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Milk Alternatives: How Do They Stack Up?

August 15, 2018

 

 

It seems like the grocery store dairy case is getting fuller every day, not with cow’s milk, but with plant-based milk alternatives.   They can be good substitutes for those who can’t tolerate dairy. The choices seem endless, but are they nutritionally complete?   How do they compare to dairy?

 

How are milk alternatives produced?  You can’t milk an almond or a soybean.

A milk alternative is water with dissolved or strained plant materials. It is then homogenized, and thermal treatments improve the appearance and stability of the “milk.” While they are made to look like cow’s milk, they often have variable nutritional properties. 


Soy Milk
Soy milk started appearing on store shelves in the 1950’s and probably remains the most commonly recognized milk alternative.  It has the same amount of protein as cow’s milk (about 8 grams/cup) along with omega-3 fatty acids.  Most soy milk is fortified with Calcium and Vitamin D, as well as Vitamin A and B12.  


Almond Milk
Likely the second most popular milk alternative, unsweetened almond milk is low in calories (around 50 calories per cup).  However, if you choose flavored almond milk, you’ll take in more calories and added sugar.  For example, chocolate almond milk can contain 90-100 calories per cup and 16 grams of sugar, which is about four teaspoons.  Nut-based milk typically includes a lot of water, and while that helps keep calories low, it also dilutes nutrients.  Almond milk can be low in protein due to the method of straining used to make it.  A cup of almond milk may have 1 gram of protein per cup—compare that with 8 grams in a cup of cow’s milk.   Almond milk is typically fortified with vitamins and minerals, and almond milk is naturally high in Vitamin E.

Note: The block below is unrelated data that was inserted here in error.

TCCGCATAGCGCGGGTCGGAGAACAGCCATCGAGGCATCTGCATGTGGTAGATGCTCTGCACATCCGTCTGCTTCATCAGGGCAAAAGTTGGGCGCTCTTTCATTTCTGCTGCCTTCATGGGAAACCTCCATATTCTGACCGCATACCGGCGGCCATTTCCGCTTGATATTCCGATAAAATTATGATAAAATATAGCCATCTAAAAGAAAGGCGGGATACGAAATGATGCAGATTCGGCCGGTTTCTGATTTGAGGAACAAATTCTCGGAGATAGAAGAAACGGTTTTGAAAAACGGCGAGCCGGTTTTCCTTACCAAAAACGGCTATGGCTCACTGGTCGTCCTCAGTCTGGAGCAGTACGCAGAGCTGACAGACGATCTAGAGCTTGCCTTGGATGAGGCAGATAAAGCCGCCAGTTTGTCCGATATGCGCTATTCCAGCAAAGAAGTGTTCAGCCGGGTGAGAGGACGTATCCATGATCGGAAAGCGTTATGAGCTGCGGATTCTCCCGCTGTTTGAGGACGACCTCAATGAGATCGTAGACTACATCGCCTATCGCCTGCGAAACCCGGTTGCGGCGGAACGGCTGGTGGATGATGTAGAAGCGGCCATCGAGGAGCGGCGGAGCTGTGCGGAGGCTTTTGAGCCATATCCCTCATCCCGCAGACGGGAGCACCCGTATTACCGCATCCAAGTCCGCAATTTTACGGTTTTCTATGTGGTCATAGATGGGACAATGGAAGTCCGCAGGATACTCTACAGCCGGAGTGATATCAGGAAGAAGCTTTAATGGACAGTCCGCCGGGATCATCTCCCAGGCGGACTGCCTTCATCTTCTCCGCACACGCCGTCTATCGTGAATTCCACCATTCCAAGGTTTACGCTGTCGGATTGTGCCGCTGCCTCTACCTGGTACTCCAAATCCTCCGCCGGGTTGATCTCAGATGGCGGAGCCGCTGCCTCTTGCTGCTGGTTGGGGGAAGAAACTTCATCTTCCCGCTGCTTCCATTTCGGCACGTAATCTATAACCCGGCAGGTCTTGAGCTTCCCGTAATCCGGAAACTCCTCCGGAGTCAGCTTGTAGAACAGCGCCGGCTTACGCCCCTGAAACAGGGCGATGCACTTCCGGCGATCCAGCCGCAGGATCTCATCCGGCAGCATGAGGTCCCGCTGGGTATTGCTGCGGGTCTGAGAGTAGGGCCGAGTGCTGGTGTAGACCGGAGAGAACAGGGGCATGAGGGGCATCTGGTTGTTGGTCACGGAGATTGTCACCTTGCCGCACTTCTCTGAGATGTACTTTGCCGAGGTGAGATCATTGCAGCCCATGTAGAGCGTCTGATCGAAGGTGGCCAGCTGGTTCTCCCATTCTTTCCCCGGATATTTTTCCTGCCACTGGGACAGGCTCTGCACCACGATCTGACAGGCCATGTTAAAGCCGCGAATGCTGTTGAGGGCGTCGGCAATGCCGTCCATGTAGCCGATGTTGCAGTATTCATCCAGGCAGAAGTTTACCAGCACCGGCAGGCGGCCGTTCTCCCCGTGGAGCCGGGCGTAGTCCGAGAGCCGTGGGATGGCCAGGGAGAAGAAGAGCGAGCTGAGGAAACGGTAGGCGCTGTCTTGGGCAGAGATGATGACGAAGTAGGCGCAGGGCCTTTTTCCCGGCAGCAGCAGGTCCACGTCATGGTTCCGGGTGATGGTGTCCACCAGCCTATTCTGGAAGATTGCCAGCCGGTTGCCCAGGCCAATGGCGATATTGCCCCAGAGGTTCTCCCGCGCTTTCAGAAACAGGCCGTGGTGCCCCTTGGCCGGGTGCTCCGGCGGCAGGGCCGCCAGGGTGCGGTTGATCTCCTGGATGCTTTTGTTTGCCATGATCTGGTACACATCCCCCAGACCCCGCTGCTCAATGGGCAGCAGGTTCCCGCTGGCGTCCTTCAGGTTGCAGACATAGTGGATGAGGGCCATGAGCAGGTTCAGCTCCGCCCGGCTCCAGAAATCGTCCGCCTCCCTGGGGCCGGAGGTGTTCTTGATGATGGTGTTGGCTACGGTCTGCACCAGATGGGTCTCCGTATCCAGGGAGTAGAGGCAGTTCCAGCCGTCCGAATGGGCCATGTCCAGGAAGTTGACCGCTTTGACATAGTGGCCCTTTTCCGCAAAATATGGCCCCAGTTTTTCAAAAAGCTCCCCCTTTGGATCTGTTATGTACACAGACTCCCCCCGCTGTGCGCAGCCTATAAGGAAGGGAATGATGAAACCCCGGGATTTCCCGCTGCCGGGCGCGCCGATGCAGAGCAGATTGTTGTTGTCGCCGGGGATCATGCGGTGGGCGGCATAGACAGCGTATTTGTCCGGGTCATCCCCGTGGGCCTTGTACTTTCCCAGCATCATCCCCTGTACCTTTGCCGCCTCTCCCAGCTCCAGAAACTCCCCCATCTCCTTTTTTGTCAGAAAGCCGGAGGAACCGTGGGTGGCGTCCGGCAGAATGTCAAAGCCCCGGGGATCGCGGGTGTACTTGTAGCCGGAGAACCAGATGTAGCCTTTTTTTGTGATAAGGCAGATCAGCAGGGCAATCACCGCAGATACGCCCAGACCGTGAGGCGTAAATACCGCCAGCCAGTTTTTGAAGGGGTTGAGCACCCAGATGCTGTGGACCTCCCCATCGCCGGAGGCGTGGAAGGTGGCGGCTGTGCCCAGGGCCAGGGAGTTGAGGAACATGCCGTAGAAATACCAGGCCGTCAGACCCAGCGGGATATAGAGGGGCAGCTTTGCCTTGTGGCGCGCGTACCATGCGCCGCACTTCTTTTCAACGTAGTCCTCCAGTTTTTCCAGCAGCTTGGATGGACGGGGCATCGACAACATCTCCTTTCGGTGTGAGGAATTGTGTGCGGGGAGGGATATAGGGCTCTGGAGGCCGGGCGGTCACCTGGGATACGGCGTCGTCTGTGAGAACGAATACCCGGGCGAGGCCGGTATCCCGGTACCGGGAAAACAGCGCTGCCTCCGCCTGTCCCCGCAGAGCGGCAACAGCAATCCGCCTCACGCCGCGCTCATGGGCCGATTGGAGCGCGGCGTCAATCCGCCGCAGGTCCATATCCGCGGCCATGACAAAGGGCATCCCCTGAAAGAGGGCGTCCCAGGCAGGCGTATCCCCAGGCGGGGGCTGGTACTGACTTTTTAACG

Rice Milk
Rice milk has the advantage of being the most hypoallergenic of the milk alternatives, but nutritionally it offers few benefits.  It’s low in protein and high in carbohydrates.  Most brands are fortified with calcium and Vitamin D.


Coconut Milk

Traditional coconut milk is not something you’d usually drink.  It’s used in cooking, particularly in Southeast Asian dishes.  Typically, it’s found in a can.  What you’ll see in the refrigerator case is coconut milk beverage, which is made from highly diluted coconut milk.  Just like rice and almond milk, this means that it contains very little protein (about 1 gram per cup).  Most brands are fortified with Vitamin D and Calcium, and also contains fiber, iron, and potassium.


Pea Milk

One new “milk” I’ve seen this past year is pea milk.  This milk is made from yellow field peas; it contains protein comparable to soy or cow’s milk (about 7 grams per cup).  Pea milk is also fortified with more calcium than cow’s milk and tastes more like regular cow’s milk.  Be prepared for some sticker shock; some retailers have it listed for almost $5 for less than half a gallon.
 

 

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